Youngest Nunnelly Sibling Staying On Track With Success Of Brothers

A touch of sibling rivalry will help motivate Bryce Nunnelly during his two days at the state decathlon in Murfreesboro. From left are Walker Valley track and field coach Drew Nunnelly and youngest brother Bryce Nunnelly. Middle brother Trent Nunnelly is not pictured. (Banner Photo: Saralyn Norkus)

 

They say that athleticism runs in the family, and in the Nunnellys’ case that seems especially true.

 

Football, basketball, baseball, track and field — when it comes to sports at Walker Valley High School, the trio of Nunnelly sons have excelled at them all.

 

First came Drew, who graduated in 2007 and participated in basketball, baseball and track and field. Next was Trent, who graduated in 2010 and during his time at Walker Valley played baseball (freshman year), basketball, football (senior year) and was a standout in track and field. He was heavily recruited by numerous college programs.

 

Now, it is the youngest brother’s turn to make his mark on WVHS athletics.

 

Bryce, who will graduate next year, is following in his brothers’ footsteps and excelling in football, basketball, and track and field. Recently, Bryce received an offer from Tennessee Tech for football.

 

Making the family dynamic even more interesting is the fact the Bryce’s head track coach is oldest brother Drew, and Trent became an assistant coach this season.

 

“I’m used to (them) helping me out with whatever it may be, homework, football, basketball or something growing up. Coming out here, it’s nothing different,” Bryce stated.

 

“I don’t have to say nearly as much to him to get him to work hard,” Drew added. “As far as the boys go, and I’m not saying this just because he’s my brother, but he works as hard if not harder than everyone else on the boys’ team. He’s usually the pace or tone setter; he’s raising the intensity level for practice every day.”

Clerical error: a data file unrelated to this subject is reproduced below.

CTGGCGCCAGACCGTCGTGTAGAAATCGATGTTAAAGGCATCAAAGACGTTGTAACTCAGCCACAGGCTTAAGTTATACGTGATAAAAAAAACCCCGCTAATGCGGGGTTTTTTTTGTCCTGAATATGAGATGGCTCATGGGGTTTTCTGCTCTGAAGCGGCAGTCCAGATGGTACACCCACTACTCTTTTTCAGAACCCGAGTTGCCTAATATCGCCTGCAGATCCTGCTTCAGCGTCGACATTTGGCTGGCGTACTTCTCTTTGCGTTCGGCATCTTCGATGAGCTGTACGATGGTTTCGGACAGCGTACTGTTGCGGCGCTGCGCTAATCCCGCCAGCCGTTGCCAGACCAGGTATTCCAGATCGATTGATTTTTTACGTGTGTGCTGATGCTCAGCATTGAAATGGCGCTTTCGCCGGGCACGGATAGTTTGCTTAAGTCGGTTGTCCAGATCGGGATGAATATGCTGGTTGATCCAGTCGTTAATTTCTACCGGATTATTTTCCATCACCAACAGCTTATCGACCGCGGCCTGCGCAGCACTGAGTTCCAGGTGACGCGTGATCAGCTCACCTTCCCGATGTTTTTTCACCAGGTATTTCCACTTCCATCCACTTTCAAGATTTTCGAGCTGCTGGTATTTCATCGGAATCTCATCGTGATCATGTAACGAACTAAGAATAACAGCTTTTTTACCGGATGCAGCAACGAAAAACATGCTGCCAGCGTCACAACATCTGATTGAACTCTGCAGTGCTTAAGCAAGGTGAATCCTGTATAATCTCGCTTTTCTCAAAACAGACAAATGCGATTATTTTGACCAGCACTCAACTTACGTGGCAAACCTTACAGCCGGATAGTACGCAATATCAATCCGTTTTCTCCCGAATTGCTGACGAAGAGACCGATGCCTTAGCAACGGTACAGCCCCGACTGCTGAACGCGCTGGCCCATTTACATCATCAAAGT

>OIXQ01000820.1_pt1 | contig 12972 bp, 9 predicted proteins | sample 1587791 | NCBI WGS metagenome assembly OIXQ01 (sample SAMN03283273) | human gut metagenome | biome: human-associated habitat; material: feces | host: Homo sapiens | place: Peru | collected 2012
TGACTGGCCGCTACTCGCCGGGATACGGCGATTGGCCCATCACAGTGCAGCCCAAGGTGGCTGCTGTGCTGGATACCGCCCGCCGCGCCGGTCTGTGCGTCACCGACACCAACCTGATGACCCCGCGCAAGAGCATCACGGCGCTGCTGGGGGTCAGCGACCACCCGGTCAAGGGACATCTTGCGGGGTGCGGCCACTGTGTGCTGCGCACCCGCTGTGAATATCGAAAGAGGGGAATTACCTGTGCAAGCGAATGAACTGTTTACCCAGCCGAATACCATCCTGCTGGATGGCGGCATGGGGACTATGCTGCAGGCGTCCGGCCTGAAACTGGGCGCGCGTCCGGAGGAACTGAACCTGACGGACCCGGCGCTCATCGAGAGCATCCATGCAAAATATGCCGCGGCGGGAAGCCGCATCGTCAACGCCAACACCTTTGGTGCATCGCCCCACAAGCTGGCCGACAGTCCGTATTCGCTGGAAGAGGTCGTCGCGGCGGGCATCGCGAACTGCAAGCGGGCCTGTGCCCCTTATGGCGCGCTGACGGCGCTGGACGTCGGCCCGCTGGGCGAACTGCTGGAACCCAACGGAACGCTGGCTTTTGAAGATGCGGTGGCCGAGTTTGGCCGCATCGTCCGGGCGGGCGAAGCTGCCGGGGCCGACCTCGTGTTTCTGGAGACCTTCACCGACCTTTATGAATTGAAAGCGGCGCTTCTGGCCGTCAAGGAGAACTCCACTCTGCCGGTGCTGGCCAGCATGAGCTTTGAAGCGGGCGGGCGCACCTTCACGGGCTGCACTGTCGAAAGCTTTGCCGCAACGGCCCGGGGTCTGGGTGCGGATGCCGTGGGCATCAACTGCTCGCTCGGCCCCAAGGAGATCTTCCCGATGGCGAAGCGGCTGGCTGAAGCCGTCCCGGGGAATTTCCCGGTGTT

Today, the youngest Nunnelly is competing in his first day at the state decathlon, considered quite a feat in itself. While both Drew and Trent reached the state level, neither did it as a junior, and neither earned that coveted All-State distinction.

 

Drew went to state his senior year and finished 11th in the state, while Trent finished ninth and was one spot away from making All-State his senior year.

 

It’s Bryce’s goal to surpass his older brothers, and coming into the state competition, he stands a good chance at doing just that.

 

“I’m going to try. I want to get in the top eight. If I have a good day and do well, I think it’s a possibility,” Bryce commented. “I haven’t won the sectional decathlon yet, but hopefully I can do that next year. I do get to go to state, though.”

 

There has always been a healthy level of competition between the brothers.

 

“It goes all the way back to when we’d play things in the yard. It didn’t matter what we were playing, it could be cornhole, could be spike ball or just a little pickup game of basketball out in the street,” the eldest reflected.

 

“They didn’t take it easy on me,” Bryce quipped.

 

“No — we didn’t let him win,” Drew laughed. “Mom would come out there and be like ‘Y’all take it easy on him, don’t be too hard on him,’ and usually he would say that we weren’t (being too hard on him).”

 

Bryce finished third in the sectional decathlon, which earned him an at-large bid to compete at the state decathlon.